Native Horse Nations Compete in Indian Relay

Native Horse Nations Compete in Indian Relay

All Nations Indian Relay Championships | Adventure MediaNative Horse Nations Compete in Indian Relay
Witness the intensely exciting competition between the Horse Nations as they battle for bragging rights at the All Nations Indian Relay Championships.

BILLINGS, Mont. – Horses revolutionized Native life and became an integral part of tribal cultures, honored in art, objects, stories, songs, and ceremonies. Horses changed methods of hunting and warfare, modes of travel, lifestyles, and standards of wealth and prestige. The impact of the horse on Native American Tribes led to these tribes being collectively referred to as the “Horse Nations.”

The importance of this relationship between man and horse has been handed down from generation to generation through practice, oral history and, today, has developed into the most exciting and explosive sporting competition between the Indian Nations of the Northern Plains – Indian Relay Racing. Horse Nations intensely compete with each other throughout the summer months to earn their place at the Professional Indian Horse Racing Association (PIHRA) All Nations Indian Relay Championships held in September each year.

Indian Relay is a team competition, each team comprising one rider, three horses, and three courageous teammates to hold, catch, and control the two extra horses as the rider leaps from one to another, making a single circuit of the track on each. All horses are ridden bareback. With at least five teams in each heat working to execute these extremely difficult bareback transfers, stopping horses from a full gallop and starting others, all within a crowded stretch of track filled with four other teams performing the same maneuvers, the Indian Relay can get chaotic but is always thrilling!

Indian Relay appears to have developed independently in different tribes, leading to competitive relays between tribal members and nations and collectively as America’s first extreme sport. Today, Horse Nations compete against each other not in the spirit of warfare but for the native pride and "bragging rights" of the individual nations. The races are not only a demonstration of bravery, courage and amazing horsemanship but also an important connection to a historical and spiritual element of their culture and connection to their ancestors.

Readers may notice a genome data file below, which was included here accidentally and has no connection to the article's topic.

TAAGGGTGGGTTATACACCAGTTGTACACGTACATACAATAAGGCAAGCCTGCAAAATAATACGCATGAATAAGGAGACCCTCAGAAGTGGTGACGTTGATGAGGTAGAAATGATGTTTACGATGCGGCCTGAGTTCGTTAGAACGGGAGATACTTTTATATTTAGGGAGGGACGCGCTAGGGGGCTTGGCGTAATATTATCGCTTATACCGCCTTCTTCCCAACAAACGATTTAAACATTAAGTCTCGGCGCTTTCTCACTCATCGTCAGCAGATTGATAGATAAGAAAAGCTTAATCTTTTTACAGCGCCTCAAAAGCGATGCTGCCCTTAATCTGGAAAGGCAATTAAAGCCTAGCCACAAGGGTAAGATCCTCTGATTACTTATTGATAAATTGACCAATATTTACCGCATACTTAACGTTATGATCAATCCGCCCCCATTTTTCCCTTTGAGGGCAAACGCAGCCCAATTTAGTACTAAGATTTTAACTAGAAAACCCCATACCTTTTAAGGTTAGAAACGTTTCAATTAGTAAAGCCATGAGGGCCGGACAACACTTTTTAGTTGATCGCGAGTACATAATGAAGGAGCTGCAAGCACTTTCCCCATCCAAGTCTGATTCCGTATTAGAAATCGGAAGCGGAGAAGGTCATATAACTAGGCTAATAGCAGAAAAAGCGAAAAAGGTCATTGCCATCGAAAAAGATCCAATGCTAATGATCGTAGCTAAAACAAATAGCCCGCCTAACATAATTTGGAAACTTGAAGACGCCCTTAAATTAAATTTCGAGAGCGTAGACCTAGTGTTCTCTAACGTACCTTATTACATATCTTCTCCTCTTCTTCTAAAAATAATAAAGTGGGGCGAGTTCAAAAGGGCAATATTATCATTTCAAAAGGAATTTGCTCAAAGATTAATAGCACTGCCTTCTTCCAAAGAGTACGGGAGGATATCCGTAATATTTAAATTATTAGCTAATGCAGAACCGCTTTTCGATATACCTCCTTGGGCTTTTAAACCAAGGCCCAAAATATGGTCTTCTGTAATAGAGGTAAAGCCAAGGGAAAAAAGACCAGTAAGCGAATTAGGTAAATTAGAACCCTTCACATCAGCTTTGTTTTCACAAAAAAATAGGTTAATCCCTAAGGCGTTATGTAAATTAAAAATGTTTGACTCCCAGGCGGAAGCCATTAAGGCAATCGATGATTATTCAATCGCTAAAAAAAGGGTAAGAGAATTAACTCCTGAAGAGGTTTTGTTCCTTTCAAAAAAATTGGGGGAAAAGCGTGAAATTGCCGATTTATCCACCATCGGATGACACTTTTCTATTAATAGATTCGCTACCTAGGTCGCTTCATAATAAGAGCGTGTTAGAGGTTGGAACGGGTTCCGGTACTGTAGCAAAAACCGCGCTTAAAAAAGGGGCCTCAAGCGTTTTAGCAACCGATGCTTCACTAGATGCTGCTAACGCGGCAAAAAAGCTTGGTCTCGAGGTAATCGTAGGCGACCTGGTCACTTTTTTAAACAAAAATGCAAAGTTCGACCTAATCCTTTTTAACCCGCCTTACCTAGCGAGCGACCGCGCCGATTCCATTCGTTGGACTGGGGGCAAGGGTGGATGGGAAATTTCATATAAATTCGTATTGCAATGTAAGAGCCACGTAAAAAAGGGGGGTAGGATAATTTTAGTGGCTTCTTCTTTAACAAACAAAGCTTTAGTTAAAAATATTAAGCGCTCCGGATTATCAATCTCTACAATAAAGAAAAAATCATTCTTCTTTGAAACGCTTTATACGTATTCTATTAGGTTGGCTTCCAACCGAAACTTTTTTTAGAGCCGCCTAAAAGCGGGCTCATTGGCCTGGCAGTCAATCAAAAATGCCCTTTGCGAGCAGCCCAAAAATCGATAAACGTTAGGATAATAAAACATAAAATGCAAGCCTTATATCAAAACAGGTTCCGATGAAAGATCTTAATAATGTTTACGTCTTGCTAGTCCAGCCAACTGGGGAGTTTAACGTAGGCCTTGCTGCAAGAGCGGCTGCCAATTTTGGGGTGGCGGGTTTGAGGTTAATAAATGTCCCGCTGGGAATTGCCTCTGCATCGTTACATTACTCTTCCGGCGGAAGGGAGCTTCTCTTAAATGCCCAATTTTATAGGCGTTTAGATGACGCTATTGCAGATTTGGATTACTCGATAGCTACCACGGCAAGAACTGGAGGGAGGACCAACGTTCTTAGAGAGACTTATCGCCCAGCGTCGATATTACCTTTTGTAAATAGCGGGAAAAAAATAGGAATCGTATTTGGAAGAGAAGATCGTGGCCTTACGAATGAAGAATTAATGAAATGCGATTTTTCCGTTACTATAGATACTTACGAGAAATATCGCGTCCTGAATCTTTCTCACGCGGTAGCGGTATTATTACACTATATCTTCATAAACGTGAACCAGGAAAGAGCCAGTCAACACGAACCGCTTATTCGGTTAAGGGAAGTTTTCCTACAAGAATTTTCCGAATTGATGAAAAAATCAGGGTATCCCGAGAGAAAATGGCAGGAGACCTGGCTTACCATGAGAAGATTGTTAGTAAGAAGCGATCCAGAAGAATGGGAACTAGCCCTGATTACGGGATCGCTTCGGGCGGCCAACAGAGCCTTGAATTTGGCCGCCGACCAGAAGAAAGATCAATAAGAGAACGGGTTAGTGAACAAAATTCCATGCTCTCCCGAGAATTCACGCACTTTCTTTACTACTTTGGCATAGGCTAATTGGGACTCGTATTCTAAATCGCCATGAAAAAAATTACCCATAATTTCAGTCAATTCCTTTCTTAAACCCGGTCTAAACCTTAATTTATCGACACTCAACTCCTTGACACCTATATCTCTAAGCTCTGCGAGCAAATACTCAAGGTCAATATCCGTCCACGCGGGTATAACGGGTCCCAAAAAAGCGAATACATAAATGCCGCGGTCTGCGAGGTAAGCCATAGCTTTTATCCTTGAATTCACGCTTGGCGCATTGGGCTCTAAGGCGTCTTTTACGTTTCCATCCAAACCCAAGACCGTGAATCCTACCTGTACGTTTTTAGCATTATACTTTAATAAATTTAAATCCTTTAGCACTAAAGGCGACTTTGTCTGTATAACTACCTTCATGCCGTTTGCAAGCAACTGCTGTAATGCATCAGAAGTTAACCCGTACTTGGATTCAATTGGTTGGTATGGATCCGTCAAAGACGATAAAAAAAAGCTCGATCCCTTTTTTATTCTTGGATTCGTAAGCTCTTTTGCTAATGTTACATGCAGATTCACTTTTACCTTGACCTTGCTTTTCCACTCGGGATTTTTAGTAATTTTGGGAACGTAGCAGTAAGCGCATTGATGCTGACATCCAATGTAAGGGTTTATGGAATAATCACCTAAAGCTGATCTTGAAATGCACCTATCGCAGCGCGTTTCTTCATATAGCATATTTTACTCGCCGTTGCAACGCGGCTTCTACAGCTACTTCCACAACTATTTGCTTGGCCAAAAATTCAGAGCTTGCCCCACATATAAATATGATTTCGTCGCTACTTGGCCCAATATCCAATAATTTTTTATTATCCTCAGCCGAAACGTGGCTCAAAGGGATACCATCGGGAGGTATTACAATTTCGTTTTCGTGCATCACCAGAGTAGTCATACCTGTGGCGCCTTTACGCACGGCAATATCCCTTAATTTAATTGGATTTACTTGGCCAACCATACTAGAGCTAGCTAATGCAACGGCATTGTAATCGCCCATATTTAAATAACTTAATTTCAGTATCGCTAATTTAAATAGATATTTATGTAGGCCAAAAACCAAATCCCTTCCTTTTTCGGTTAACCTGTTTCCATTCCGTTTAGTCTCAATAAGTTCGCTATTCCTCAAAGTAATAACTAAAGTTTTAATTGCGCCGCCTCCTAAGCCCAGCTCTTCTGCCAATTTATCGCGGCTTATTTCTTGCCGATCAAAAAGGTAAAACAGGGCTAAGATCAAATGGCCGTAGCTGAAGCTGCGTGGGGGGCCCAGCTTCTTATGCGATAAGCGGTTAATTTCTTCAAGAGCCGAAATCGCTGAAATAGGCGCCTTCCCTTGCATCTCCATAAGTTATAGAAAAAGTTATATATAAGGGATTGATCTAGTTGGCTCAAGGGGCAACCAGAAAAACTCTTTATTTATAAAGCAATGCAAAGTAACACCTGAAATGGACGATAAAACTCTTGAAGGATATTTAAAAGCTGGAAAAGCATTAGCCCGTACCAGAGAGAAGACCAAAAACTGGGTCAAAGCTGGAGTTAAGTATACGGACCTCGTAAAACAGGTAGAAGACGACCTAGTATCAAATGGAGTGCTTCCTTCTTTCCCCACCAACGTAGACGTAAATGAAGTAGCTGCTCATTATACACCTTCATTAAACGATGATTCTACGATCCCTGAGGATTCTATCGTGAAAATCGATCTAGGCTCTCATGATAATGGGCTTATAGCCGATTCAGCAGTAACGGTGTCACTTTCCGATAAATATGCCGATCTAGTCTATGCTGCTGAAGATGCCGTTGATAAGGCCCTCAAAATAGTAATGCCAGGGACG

Wearing traditional regalia, four to six Native American warriors ride bareback around the track at breathtaking speeds. After each lap, riders leap from one galloping horse to another, defying fear and gravity. Three teammates stand at the edge of the track… the “mugger” waits to catch the incoming horse as the rider dismounts at a full gallop, the “exchange man” readies the next excited horse and the “back holder” steadies and cares for the horse that just came in. During the exchange, horses may rear up, flip or getaway and the incoming horse may or may not stop – it often becomes a classic case of organized mayhem, where one minor error can drastically change the outcome of the race. Once spectators witness this non-stop action and excitement, they feel an intense connection to relay that they get with few if any other sport; this is why Indian Relay fans come back year after year and why Indian relay has such a dedicated following.

The Professional Indian Horse Racing Association was founded to promote Indian Relay, horsemanship and safety. PIHRA has developed a season-long championship series, culminating with the All Nations Indian Relay Championships. There were 13 founding teams in 2013; three years later, PIHRA membership is growing rapidly, adding teams and sanctioned events. Last year’s Championships had only one team from Canada; this year Canada hopes to send three or four. The Kainai Fair and Rodeo, being held in Alberta this week-end (July 15-17) were added as a sanctioned event with the goal of earning the points necessary to advance on the Road to Billings. The PIHRA Board is considering limiting teams to compete at the Championships to less than 30; this increases the pressure on all competitors and makes for an exciting season run up to Billings. Only the top teams are selected to attend three days of qualifying rounds to determine the six teams that will advance to the finals. Those not in the top six will battle it out during the first, second and third consolation races prior to the championship race on the final day of the Championships.

This year, the All Nations Indian Relay Championships will be held Sept 22-25 at the historic MetraPark Grandstands in Billings, Mont. The most elite teams representing 15 Indian nations will compete at the 2016 All Nations Championships for more than $75,000 in money, prizes, expenses, and the coveted Champions’ Jackets and Belt Buckles. The teams come from Washington State, Oregon, Idaho, Utah, Montana, South Dakota, and Canada. The tribes represented in relay include Oglala Lakota Sioux, Lower Brule Sioux, Eagle Butte Sioux, Northern Cheyenne, Blackfeet, Crow, Shoshone-Bannock, Eastern Shoshone, Nez Perce, Nakota, the Colville Confederated Tribes and the Umatilla Confederated Tribes. The vision of the teams and the entire membership is for relay to become a viable cultural and economic entity on the reservations.

For more information about PIHRA and the All Nations Indian Relay Championships, visit, follow “Professional Indian Horse Racing Association” on Facebook or checkout Indian Relay videos on

  • For reservations and tickets, contact the MetraPark Grandstands box office at 800-366-8538 or 406-256-2422 or go to
  • For press information, call Nancy Harrison at 307-421-4473,
  • For event information go to

# # # # #

Images available to media at this link:

Photo Credit to Diana Volk

Professional Indian Horse Racing Association
CONTACT: Nancy Harrison
TEL: 307.421.4473

Comments are closed.